to kick Kennedy's backside in a
nomination battle, Forbes quipped that
the president "would probably only get
to his thighs."
Forbes announced that a formal
Michigan Kennedy for President Com-
mittee filed organizational papers with
the Federal Election Commission
Thursday and will be headquartered in

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Vedanta Life Institute
Bombay, India
ATeN O f Perfecion"
Mon. Sept. 244ri. Sept. 28 at 7:30 p.m.
Rackham Bldg., East Conference Rm., 4th Floor
International Center, Ethics & Religion
Studies in Religion
ReqUired Reading for Staying Healthy 10 i
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: i

100, show
at rally

Regents discuss tenure and 'U' finances

(Continued from Page 1)
Interim President Allan Smith defen-
ded the tenure process saying the
process works most of the time, but is
questioned occasionally.
SMITH ADDED that the tenure
situation is bound to get tighter and that
the number of professors being tenured
would probably decrease.
In addition to the tenure discussion,
the Regents heard several speakers
during yesterday afternoon's public

comment session. The Graduate Em-
ployees Organization (GEO) demanded
that the administration begin to
bargain with it, and that the University
abandon its suit against the union.
Members of the GEO handed the
Regents a petition signed by ap-
proximately 560 graduate student
teaching assistants who contend that
the University has treated them un-
fairly. Gregory Scott and Richard Fed-
der charged that the University is

violating the state labor law in saying
that the teaching and research
assistants are students, and not em-
The Regents will meet again at 9 a.m.
today in the Anderson Room on the first
floor of the Michigan Union. The only
item scheduled at that time is a report
on the University's policy on South

House votes down canal treaty plan;
bill goes to Congressional committee

(Continued from Page I
again," said Heidi Gottfied, a member
of the Washtenaw County Coalition
Against Apartheid (WCCAA). "This is
September. We've got to talk to the new
people on campus and get people in-
volved again."
Gottfried predicted a "resurgence of
activism" on campus by year's end, so
students learn about the issues.
DURING THE demonstration on the
Diag, the small but vocal group of spec-
tators cheered denunciations of the
University's South African investments
and chanted for divestment.
Former Political Science Professor.
Joel Samoff made the afternoon's
longest address, citing statistics
illustrating the continued oppression of
native Africans in South Africa. He
stated that people who sit back and wait
for things to get better are hurting the
anti-apartheid cause, because "the
changes are simply not happening."
According to Samoff, "to do nothing is
to perpetuate the racism, and I don't
think we should accept that."
As musicians pounded on conga
drums in front of him, Tim Feeman,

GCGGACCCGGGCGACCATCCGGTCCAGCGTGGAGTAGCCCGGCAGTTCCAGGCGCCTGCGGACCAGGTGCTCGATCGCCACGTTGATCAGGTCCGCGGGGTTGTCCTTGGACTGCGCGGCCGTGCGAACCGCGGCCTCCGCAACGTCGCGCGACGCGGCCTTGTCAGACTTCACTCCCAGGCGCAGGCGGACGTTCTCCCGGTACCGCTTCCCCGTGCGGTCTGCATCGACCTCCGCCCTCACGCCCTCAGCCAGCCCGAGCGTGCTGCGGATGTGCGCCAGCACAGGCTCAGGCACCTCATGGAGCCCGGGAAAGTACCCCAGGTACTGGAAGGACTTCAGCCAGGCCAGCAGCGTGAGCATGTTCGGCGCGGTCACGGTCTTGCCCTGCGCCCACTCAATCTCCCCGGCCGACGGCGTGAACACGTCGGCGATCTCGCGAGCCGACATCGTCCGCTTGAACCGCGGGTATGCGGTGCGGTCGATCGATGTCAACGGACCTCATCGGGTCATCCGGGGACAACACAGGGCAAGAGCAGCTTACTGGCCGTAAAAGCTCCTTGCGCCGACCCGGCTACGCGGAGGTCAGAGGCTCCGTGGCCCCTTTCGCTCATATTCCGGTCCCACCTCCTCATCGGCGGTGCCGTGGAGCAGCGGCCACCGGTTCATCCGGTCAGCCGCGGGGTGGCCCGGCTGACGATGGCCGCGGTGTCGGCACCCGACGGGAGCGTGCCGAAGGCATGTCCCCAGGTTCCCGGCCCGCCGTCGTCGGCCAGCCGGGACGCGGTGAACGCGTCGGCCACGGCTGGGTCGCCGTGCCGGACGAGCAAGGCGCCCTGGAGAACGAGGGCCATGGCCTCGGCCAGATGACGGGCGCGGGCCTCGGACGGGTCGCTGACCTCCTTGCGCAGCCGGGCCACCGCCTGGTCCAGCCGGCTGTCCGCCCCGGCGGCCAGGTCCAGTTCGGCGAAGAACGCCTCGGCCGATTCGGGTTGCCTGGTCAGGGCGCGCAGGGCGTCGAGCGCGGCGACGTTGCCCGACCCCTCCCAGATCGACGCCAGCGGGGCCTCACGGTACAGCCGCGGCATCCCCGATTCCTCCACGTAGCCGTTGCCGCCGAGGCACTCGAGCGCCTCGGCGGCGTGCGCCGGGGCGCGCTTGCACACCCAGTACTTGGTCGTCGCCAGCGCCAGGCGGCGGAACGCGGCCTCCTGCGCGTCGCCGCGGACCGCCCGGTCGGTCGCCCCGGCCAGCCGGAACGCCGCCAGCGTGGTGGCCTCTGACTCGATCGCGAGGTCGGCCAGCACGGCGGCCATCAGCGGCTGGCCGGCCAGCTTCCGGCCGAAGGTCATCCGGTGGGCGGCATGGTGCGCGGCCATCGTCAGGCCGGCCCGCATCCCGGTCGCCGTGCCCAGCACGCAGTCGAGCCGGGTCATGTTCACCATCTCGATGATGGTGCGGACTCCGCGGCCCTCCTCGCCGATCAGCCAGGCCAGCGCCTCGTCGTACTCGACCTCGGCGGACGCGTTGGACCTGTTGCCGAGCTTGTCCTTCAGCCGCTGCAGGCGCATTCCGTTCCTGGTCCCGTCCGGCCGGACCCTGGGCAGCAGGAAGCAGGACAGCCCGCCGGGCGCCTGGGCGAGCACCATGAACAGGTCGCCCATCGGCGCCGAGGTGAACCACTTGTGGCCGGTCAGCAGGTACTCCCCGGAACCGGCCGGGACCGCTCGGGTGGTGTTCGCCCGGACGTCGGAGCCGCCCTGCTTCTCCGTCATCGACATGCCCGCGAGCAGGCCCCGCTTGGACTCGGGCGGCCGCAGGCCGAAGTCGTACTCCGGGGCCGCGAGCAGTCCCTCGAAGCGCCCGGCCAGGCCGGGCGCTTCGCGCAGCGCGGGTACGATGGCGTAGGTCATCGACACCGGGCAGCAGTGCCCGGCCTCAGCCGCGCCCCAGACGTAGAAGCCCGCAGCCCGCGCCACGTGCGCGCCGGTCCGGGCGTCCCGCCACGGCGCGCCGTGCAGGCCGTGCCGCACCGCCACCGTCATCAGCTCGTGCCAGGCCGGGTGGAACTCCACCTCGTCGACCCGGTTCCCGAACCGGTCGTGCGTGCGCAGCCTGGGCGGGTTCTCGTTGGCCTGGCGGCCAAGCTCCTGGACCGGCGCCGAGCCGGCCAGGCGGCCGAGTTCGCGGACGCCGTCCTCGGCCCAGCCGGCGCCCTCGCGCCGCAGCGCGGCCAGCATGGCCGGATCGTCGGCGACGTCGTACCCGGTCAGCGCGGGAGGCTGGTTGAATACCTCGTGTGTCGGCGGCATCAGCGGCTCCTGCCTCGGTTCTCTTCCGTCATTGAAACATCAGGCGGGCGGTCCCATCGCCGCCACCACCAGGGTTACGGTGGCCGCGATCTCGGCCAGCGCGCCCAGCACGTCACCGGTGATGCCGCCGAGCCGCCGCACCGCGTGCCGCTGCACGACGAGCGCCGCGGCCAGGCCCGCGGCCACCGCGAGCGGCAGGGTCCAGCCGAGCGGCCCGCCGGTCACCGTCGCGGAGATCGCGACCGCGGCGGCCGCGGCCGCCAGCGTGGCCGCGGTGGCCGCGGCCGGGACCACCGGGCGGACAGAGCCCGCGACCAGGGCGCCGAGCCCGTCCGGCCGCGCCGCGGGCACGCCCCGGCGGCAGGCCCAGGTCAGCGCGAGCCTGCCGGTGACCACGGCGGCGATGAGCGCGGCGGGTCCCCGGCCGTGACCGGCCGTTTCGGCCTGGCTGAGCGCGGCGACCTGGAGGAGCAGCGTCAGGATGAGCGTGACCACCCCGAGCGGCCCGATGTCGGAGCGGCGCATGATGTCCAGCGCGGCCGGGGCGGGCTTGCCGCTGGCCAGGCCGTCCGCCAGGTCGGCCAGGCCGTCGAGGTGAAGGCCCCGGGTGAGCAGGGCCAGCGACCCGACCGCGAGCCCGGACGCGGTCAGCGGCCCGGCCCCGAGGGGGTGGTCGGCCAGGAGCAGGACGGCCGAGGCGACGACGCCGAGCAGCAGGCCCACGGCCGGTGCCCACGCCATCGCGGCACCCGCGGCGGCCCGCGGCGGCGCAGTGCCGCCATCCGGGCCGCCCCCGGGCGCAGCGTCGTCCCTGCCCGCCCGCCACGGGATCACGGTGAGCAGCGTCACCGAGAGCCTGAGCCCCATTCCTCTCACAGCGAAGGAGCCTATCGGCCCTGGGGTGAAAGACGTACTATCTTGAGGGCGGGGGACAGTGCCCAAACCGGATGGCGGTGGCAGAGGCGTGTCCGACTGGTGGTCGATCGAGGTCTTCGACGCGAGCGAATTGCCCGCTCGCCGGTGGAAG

another WCCAA speaker, exclaimed
that "as sure as the drum beats will
strengthen, aprtheid will fall."

(Continued from Page 1)
legislation, the Senate defeated, 50-45, a
Republican effort to attach restrictions
to the treaties. The proposal, by Sen.

Bob Dole (R-Kan.), would have halted
transfer of canal property and cut off
payment of Panama's share of canal
revenues if the president determined
that Soviet or Cuban troops were in the

Financial aid to students

up more than 10% in


Dole's proposal was opposed by Sen.
Carl Levin, (D-Mich.), floor manager
of the bill, who said any such change
would delay Congress' final approval of
the measure.
Levin also said he would be willing to
consider a new bill offered by the con-
ference panel, but voiced doubt that
changes acceptable to the House could
be made. He said the measure rejected
by the House "went about as far as the
Senate can go without violating the
Panama Canal treaties."
OPPOSITION TO the treaties has
been stiffest in the House, which at-
tached a variety of amendments to its
version of the legislation.

appearing through Sunday.
Daiy Student Discount
50C off cover charge
' ~with student I.D.?
Mon. and Tues.--
Dine at the restaurant after 4:00 P.M. and
receive FREE admission to Nightclub that eve
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jtQ6 E. Liber:t.:....994-5350i


(Continued from Page 1)
bor) suggested that the University
should be "more aggressive" in
recruiting outstanding students, citing
Michigan State as an example of a
school with a strong recruitment
program. English admitted the Univer-
sity could improve in this area and
suggested administrators send award
notifications out sooner.
Merit Scholarships were not included
in the report, but $350,000 was received
by top students here. "There were
significant gains in the bright young
men and women that were attracted to

will not be available until next summer.
The expansion of the GSL program and
an increase in work-study money
should make this year's financial sup-
port figures very high.




f I
-Sophomors Juniors Seniors Grads-

SUN., SEPT. 23
8:00 P.M.
AUD. "A'
SUN., SEPT. 30
8:00 P.M.

Mexico: The Frozen Revolution
The film's examination of modern-day Mexico includes scenes of the Presidential
election of Luis Echeverria; the depiction of a day in the life of a tenant former;
the living conditions and customs of the Indian communities; +plus interviews
with a hacienda owner, a union official, a Socialist Party leader, and aging
veterans of Zapt's legions
Quelmada! (Burn)
Marton Brondo plays Sir William Walker, a cynical free-lance secret agent and
adventurer who is hired by the British government to dismantle Portugal's
sugar trade monopoly in its Caribbean Island colony of Queimada. Sir William
came to the same stratetic conctusion in the 1840's as did the Pentagon in the
1960's, that the way to fight a guerrilla movement with a broad popular base

- S' &YA